Monday 8 July 2013


Wildlife by Fiona Wood (Pan MacMillan)
PB RRP $16.99
ISBN: 9781742612317
Reviewed by Wendy McLean

Fiona Wood started out in life as a script writer, and has written scripts for many well-known TV shows including, Something in the Air, The Secret Life of Us, Home and Away, Neighbours and more recently for The Reef Doctors. Fiona describes her switch from script writer to YA author as ‘more a very lucky accident than a decision.’

I am very grateful for her ‘lucky accident’ because her two YA books, Six Impossible Things and Wildlife, are two of the best examples of contemporary YA fiction I have read. Fiona’s first novel was shortlisted for the CBCA Book of the Year, Older Readers 2011 and with very good reason.

Fiona Wood’s second novel Wildlife, a companion novel to Six Impossible Things, is a fantastic follow on which may even be more powerful than her first novel. Wildlife is set in the Victorian wilderness, where sixteen year old Sibylla Quinn and her peers from Crowthorne Grammar are spending a term at an outdoor education camp. Sibylla is used to blending into the background while Holly, her extroverted best friend, seeks and thrives on attention. The tenuous balance in their friendship shifts the day Sibylla appears on a billboard as the new face for a global advertising company. She attracts attention from her classmates and the most popular boy in Year 10, Ben Capaldi, which she finds confusing and uncomfortable. With this shift in social order, Holly and Sibylla’s friendship is tested, and finally emerges as the toxic relationship it has always been.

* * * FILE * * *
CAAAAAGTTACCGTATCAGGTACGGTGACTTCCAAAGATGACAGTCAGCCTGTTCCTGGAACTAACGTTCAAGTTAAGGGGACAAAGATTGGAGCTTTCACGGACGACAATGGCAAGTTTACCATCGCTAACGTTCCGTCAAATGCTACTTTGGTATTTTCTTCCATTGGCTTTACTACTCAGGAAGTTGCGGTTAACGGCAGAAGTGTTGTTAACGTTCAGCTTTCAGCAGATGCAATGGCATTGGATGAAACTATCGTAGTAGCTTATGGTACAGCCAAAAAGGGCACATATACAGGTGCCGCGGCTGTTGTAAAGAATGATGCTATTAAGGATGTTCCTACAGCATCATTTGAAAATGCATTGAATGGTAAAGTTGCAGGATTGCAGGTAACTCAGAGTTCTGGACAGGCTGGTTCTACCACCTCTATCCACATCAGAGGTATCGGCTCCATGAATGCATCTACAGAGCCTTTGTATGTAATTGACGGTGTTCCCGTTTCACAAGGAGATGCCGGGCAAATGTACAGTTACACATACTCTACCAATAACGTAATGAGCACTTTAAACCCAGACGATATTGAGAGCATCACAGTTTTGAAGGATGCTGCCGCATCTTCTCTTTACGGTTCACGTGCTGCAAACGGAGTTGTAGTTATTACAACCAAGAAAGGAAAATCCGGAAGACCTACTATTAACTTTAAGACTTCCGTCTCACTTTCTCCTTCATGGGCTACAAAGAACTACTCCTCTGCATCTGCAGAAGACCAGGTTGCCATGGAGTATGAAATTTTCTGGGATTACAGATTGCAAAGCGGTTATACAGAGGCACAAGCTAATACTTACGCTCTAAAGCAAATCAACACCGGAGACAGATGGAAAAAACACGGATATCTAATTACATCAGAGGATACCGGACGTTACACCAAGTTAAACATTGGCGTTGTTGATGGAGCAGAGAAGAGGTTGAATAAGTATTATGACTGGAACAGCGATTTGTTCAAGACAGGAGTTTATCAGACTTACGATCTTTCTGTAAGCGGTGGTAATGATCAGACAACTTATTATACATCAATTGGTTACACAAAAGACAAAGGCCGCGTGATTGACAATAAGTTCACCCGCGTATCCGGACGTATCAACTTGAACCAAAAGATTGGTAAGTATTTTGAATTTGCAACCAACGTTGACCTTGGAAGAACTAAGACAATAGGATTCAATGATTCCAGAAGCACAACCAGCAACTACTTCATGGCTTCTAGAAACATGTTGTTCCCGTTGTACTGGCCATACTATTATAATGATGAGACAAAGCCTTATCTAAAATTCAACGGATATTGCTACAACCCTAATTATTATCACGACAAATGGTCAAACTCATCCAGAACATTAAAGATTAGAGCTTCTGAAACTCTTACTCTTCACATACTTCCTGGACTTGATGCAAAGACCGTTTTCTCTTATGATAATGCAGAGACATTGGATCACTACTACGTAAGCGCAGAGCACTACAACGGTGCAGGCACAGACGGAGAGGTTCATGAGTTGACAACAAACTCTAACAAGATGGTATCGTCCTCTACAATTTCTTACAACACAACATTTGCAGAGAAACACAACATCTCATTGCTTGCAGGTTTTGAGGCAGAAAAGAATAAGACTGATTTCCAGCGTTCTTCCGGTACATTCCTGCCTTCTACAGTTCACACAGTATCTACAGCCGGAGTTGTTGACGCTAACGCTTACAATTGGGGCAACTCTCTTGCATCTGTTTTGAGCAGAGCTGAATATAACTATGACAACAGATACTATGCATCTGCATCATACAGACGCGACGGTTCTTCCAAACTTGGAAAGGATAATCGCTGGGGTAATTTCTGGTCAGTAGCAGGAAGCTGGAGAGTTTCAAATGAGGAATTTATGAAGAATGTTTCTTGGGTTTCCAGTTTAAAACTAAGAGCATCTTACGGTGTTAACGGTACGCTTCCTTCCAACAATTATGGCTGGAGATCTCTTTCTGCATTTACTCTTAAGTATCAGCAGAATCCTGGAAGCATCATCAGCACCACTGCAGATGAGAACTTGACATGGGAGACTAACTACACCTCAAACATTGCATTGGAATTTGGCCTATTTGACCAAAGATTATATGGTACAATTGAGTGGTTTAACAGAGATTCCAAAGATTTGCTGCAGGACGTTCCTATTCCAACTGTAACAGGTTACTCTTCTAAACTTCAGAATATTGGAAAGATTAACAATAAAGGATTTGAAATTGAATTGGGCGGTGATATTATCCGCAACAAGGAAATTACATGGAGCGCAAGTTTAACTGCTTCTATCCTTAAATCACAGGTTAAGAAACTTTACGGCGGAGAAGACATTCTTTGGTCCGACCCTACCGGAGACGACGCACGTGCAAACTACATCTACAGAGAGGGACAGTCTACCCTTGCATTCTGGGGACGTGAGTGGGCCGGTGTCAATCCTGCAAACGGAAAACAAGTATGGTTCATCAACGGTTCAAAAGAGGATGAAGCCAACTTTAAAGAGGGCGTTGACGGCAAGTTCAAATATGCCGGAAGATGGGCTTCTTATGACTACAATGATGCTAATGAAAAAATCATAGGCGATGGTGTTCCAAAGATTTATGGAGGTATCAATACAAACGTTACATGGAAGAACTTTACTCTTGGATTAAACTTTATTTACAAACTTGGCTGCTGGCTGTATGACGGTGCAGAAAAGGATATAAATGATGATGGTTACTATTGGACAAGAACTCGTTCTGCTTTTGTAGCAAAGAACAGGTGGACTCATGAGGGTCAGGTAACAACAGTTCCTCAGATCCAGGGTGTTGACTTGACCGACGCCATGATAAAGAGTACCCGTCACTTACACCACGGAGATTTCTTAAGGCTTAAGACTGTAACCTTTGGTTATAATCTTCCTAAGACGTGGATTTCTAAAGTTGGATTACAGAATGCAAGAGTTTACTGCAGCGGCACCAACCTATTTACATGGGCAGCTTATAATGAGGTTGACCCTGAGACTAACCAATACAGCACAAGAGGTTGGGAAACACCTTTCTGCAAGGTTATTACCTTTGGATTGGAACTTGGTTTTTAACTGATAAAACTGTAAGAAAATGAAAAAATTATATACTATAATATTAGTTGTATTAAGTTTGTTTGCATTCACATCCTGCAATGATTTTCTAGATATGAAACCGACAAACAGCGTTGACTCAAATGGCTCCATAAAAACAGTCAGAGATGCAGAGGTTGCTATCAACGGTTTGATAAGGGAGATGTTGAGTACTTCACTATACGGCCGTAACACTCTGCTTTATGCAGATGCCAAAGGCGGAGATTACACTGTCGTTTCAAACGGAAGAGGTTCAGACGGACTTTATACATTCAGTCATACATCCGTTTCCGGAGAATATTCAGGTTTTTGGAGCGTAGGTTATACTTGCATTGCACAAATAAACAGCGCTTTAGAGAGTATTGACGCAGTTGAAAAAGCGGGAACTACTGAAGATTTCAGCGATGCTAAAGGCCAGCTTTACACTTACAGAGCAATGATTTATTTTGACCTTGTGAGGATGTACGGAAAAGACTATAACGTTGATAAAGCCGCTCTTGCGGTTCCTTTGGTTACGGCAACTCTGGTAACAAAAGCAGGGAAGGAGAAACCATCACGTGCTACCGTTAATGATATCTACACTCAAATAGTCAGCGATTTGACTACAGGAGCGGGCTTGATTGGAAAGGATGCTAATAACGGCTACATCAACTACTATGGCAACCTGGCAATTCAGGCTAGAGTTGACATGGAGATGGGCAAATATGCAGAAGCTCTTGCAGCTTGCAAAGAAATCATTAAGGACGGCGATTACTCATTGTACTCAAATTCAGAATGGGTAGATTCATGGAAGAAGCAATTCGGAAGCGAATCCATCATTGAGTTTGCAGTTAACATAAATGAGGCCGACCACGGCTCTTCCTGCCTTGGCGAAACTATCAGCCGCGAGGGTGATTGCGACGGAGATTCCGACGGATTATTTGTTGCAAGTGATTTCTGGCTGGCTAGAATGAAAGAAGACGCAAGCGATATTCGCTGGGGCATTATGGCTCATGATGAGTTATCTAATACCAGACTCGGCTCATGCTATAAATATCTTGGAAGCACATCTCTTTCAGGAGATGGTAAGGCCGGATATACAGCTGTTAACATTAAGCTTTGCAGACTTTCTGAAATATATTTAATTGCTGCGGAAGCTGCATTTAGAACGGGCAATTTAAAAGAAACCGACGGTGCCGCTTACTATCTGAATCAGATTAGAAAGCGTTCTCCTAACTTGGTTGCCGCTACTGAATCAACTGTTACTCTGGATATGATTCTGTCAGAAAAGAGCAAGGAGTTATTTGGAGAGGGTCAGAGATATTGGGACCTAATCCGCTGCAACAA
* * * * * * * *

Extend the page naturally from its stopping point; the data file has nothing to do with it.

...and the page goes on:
Lou (from Six Impossible Things) is new to Crowthorne Grammar, having transferred schools after the accidental death of her boyfriend Fred. While Sibylla is dealing with her new position in the social hierarchy and with friendship and sexuality, Lou is still dealing with her grief and anger. Her only aim is to endure the term and remain separated from her peers while she reconciles her loss. However, the sheer proximity to Sibylla, Holly and the other students forces Lou to engage with them and become embroiled in their relationships. Lou forms a connection with Sibylla’s genius childhood friend Michael and as Sibylla and Lou’s lives become intertwined over the term she realises she can move forward without ever forgetting Fred.

Wildlife covers a number of challenging themes, which are heightened by throwing the characters into a challenging environment. Themes include friendship, love, self-image, sexuality, and grief and loss. Fiona Wood explores these with sensitivity and an authenticity that will make you cry with Lou as she grieves, scream at Holly as she manipulates Sibylla and thank Michael as he leads Lou on the path to recovery.

Wildlife is a both heartaching and heartwarming; it is a story of both loss and love. Fiona Wood has handled these challenging themes with compassion and thoughtfulness, and experience and authenticity. Wildlife is an honest and raw coming of age book that will stand the test of time.

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